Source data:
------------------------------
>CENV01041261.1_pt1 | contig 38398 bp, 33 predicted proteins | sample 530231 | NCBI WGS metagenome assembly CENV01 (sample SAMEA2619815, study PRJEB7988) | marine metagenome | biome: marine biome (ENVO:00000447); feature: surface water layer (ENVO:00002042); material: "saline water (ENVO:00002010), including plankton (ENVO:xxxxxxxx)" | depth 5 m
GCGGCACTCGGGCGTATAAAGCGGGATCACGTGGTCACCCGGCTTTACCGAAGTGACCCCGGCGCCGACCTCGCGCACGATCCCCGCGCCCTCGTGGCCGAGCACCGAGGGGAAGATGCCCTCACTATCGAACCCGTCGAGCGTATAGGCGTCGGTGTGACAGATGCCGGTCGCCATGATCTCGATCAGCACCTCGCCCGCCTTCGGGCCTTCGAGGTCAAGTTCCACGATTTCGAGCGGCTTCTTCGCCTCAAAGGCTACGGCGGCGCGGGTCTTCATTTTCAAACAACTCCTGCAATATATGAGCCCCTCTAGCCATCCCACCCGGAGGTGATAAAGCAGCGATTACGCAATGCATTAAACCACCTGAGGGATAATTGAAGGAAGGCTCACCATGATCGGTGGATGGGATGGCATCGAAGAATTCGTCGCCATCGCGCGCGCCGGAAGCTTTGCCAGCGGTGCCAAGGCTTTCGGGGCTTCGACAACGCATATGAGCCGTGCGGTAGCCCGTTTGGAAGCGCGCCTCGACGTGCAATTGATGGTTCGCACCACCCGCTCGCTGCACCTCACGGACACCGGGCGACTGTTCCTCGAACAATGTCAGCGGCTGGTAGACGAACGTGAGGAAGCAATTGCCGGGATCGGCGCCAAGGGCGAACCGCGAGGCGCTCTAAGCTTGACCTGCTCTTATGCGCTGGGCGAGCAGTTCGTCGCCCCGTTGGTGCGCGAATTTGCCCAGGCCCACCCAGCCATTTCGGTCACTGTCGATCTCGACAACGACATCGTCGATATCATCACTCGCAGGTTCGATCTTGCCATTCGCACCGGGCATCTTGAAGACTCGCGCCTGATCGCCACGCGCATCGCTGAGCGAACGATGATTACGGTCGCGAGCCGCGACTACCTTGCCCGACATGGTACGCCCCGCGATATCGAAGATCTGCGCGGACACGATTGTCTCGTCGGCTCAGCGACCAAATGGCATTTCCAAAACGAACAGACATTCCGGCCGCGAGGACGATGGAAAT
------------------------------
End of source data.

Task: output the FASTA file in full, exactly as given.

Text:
>CENV01041261.1_pt1 | contig 38398 bp, 33 predicted proteins | sample 530231 | NCBI WGS metagenome assembly CENV01 (sample SAMEA2619815, study PRJEB7988) | marine metagenome | biome: marine biome (ENVO:00000447); feature: surface water layer (ENVO:00002042); material: "saline water (ENVO:00002010), including plankton (ENVO:xxxxxxxx)" | depth 5 m
GCGGCACTCGGGCGTATAAAGCGGGATCACGTGGTCACCCGGCTTTACCGAAGTGACCCCGGCGCCGACCTCGCGCACGATCCCCGCGCCCTCGTGGCCGAGCACCGAGGGGAAGATGCCCTCACTATCGAACCCGTCGAGCGTATAGGCGTCGGTGTGACAGATGCCGGTCGCCATGATCTCGATCAGCACCTCGCCCGCCTTCGGGCCTTCGAGGTCAAGTTCCACGATTTCGAGCGGCTTCTTCGCCTCAAAGGCTACGGCGGCGCGGGTCTTCATTTTCAAACAACTCCTGCAATATATGAGCCCCTCTAGCCATCCCACCCGGAGGTGATAAAGCAGCGATTACGCAATGCATTAAACCACCTGAGGGATAATTGAAGGAAGGCTCACCATGATCGGTGGATGGGATGGCATCGAAGAATTCGTCGCCATCGCGCGCGCCGGAAGCTTTGCCAGCGGTGCCAAGGCTTTCGGGGCTTCGACAACGCATATGAGCCGTGCGGTAGCCCGTTTGGAAGCGCGCCTCGACGTGCAATTGATGGTTCGCACCACCCGCTCGCTGCACCTCACGGACACCGGGCGACTGTTCCTCGAACAATGTCAGCGGCTGGTAGACGAACGTGAGGAAGCAATTGCCGGGATCGGCGCCAAGGGCGAACCGCGAGGCGCTCTAAGCTTGACCTGCTCTTATGCGCTGGGCGAGCAGTTCGTCGCCCCGTTGGTGCGCGAATTTGCCCAGGCCCACCCAGCCATTTCGGTCACTGTCGATCTCGACAACGACATCGTCGATATCATCACTCGCAGGTTCGATCTTGCCATTCGCACCGGGCATCTTGAAGACTCGCGCCTGATCGCCACGCGCATCGCTGAGCGAACGATGATTACGGTCGCGAGCCGCGACTACCTTGCCCGACATGGTACGCCCCGCGATATCGAAGATCTGCGCGGACACGATTGTCTCGTCGGCTCAGCGACCAAATGGCATTTCCAAAACGAACAGACATTCCGGCCGCGAGGACGATGGAAAT